Chef/Educator/Cookbook Author
The Classic Italian Cookbook is published, introducing Americans to the basic philosophy and principles of fine Italian cooking.

It's hard to remember that just one generation ago, most Americans had little idea of the immense range of classic Italian cooking. They were not familiar with ingredients like extra-virgin olive oil or fresh basil. They were unacquainted with the astonishing variety of pasta shapes and pasta sauces. That was before Marcella, a one-name personality to her minions of devotees, introduced Americans to the infinite wealth of Italy's regional cuisines. Culinary leaders hold Marcella in highest esteem. Craig Claiborne, cookbook author and The New York Times food editor for many years, once wrote, "Marcella Hazan is a national treasure...No one has ever done more to spread the gospel of pure Italian cookery in America." Julia Child has designated her "my mentor in all things Italian." The great James Beard was among her students as well. Marcella was born in 1924 in Cesenatico, a fishing village in Italy's Emilia-Romagna region.

During her childhood, she never went near a stove, but spent most of her time studying. A biochemist with two doctorates, she was teaching when she met her American husband, Victor. They married in 1955 and moved to Manhattan. It was only then that she began to cook, preparing traditional Italian meals at home for Victor and their son, Guiliano. Her career as a teacher of Italian cuisine began unexpectedly in 1969 when she took a Chinese cooking class in Manhattan. Her classmates wanted to know what she ate at home. When she told them, they urged her to teach a course in Italian cooking. She did, and enjoyed it. The next year, Victor wrote to The New York Times about her. Victor's letter prompted Times editor Craig Claiborne to visit the Hazan's apartment and taste the foods that she had prepared for her class. Claiborne wrote an article about her, and Marcella was launched. Some months later, an editor at Harper's Magazine Press (an affiliate of Harper & Row) called. Marcella invited him to dinner, and he asked her to write a cookbook. She hesitated: "I don't write in English," she said. But, finally, knowing she would have her husband's help, she agreed. Victor went to work by day and came home at night to discuss Marcella's sessions in the kitchen and to type out the translations of her recipes. The result of that first collaboration, The Classic Italian Cookbook, became a seminal work.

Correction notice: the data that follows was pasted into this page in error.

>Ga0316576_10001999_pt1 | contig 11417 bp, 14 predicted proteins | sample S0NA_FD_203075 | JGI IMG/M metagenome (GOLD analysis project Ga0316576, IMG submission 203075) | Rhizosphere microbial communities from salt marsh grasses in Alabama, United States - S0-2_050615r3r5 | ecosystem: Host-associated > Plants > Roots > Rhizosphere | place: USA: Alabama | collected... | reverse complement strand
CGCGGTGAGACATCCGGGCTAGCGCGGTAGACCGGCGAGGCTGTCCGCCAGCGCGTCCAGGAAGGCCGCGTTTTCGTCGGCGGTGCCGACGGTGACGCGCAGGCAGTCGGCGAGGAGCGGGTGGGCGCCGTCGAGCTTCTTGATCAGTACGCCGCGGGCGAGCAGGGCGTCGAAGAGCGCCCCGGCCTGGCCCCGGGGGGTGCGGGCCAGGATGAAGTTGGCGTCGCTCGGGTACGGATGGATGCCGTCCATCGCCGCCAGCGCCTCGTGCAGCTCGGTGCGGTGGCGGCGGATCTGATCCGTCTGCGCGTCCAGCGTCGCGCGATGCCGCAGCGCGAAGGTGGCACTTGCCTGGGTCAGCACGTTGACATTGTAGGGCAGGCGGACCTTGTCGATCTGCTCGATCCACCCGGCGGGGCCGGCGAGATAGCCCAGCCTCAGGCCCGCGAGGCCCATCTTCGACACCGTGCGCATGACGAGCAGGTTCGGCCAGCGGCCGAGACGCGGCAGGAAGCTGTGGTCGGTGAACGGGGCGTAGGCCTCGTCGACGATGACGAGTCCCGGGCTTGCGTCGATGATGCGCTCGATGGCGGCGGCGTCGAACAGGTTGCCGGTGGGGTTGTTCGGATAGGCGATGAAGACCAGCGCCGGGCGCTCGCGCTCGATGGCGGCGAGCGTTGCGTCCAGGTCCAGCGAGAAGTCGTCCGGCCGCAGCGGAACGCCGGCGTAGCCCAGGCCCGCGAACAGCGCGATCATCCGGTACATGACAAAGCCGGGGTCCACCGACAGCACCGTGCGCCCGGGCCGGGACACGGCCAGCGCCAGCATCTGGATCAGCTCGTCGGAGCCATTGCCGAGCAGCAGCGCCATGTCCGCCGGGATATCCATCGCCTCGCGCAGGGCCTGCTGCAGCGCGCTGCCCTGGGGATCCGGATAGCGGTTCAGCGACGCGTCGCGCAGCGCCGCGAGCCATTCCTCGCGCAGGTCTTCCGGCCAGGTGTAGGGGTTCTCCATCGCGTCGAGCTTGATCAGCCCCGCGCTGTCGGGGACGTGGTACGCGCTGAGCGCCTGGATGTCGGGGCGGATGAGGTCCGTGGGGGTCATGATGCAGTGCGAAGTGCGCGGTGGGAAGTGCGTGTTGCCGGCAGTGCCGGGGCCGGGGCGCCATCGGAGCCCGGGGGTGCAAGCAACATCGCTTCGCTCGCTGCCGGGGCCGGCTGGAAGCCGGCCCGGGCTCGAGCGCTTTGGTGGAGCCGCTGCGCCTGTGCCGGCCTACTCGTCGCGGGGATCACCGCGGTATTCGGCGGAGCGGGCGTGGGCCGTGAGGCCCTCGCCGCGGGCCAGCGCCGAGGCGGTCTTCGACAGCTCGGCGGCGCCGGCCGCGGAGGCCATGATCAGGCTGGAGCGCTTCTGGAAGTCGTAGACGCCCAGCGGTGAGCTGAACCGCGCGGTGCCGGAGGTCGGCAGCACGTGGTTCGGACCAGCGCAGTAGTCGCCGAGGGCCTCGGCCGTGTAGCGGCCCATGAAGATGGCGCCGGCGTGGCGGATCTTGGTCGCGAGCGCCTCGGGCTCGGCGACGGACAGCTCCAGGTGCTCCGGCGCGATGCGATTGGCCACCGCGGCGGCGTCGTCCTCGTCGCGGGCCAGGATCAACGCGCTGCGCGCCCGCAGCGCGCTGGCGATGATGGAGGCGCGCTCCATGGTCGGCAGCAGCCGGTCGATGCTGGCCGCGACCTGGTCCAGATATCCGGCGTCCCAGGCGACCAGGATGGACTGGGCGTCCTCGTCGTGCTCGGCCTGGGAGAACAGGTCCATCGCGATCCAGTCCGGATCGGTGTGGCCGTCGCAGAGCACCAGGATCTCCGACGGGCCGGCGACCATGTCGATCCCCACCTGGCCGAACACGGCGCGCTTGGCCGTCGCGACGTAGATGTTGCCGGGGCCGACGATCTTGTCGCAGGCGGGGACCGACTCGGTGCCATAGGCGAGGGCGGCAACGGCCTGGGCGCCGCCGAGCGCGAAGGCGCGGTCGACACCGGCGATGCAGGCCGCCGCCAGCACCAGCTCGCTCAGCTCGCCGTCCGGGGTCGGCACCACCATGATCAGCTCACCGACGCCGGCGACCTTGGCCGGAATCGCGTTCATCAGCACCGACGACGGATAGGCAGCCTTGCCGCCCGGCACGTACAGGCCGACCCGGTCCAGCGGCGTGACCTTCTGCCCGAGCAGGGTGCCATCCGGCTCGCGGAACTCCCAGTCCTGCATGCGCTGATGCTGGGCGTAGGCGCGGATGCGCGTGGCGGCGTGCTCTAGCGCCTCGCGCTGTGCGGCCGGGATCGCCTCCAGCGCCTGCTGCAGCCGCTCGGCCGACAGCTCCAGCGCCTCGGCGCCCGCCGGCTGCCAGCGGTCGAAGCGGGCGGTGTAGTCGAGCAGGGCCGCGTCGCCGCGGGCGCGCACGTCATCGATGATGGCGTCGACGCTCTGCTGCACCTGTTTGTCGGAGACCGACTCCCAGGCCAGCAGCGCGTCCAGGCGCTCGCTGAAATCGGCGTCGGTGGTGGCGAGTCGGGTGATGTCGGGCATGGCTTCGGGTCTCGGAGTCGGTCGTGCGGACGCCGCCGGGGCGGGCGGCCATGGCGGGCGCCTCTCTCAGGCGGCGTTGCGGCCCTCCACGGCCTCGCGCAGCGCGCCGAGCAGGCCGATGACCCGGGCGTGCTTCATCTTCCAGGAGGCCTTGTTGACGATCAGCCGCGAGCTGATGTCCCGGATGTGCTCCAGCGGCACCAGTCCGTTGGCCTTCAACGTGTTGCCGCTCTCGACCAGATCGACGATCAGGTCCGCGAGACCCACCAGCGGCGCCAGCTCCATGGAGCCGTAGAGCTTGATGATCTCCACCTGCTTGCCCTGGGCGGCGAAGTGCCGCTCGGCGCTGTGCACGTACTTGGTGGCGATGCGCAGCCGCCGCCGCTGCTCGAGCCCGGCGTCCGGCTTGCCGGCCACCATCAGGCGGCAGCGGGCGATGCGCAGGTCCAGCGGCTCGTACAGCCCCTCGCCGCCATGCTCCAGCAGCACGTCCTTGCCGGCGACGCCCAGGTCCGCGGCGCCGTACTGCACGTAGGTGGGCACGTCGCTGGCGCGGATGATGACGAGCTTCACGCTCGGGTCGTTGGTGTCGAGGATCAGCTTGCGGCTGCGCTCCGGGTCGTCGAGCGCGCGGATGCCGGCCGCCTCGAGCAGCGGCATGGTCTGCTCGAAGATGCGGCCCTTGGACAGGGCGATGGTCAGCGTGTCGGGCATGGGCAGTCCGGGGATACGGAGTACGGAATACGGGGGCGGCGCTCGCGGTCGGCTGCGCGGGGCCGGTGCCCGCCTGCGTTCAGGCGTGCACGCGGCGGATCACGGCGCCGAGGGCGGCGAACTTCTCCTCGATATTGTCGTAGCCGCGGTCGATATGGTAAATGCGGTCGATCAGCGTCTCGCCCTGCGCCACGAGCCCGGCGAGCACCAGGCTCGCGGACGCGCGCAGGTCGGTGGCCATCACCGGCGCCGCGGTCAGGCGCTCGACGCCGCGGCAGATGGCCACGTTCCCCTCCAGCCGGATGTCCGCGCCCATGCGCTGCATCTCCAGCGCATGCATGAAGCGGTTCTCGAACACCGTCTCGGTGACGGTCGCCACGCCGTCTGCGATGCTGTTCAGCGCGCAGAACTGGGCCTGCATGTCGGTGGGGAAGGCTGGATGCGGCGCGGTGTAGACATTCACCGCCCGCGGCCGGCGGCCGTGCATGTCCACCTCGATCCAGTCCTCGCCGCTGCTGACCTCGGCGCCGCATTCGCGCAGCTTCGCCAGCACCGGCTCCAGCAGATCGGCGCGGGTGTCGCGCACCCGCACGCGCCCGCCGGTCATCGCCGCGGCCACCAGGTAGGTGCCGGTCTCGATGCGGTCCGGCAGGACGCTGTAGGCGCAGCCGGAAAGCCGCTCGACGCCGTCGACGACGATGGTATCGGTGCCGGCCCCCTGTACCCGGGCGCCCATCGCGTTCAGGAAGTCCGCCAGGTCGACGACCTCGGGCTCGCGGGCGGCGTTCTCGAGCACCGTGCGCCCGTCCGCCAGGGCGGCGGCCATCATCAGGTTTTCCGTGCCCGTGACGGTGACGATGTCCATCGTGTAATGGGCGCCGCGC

Next, Julia Child came to lunch and suggested that Marcella meet her editor at Knopf. The editor offered a contract for More Classic Italian Cooking, and also bought rights to the first book - an unusual move that proved to be a smart one. Knopf reissued Classic in 1976, and went back to press with it twenty-eight times. Marcella's books have deepened readers' appreciation of Italian culture and taught them, with clarity and precision, how to create wonderful Italian dishes. Thanks in large part to her books and classes, Americans became familiar with ingredients and preparations they hadn't known before. Between them, the Hazans have published six books. A seventh is in the works.

The Hazans have received a number of awards that testify to their significance as culinary figures. Most recently, Marcella Cucina won both the prestigious James Beard Award for Best Mediterranean Cookbook and the equally distinguished Julia Child Cookbook Award for Best International Cookbook. In 1992, Food Arts magazine presented Marcella and Victor with the Silver Spoon Award for "sterling performance" in introducing Americans to "Italian food and Italian wines - as they're served and consumed in Italy." Also in 1992, Essentials of Italian Cooking won the Beard Award for Best Italian Cookbook. Marcella was inducted into the James Beard Foundation's Who's Who of Food and Beverage in America (considered the Hall of Fame of the gastronomic world) in 1986. And her first books, The Classic Italian Cookbook and More Classic Italian Cooking, have also been honored, each with a Tastemaker Award. Since 1986, Marcella has been listed in every edition of Who's Who In America.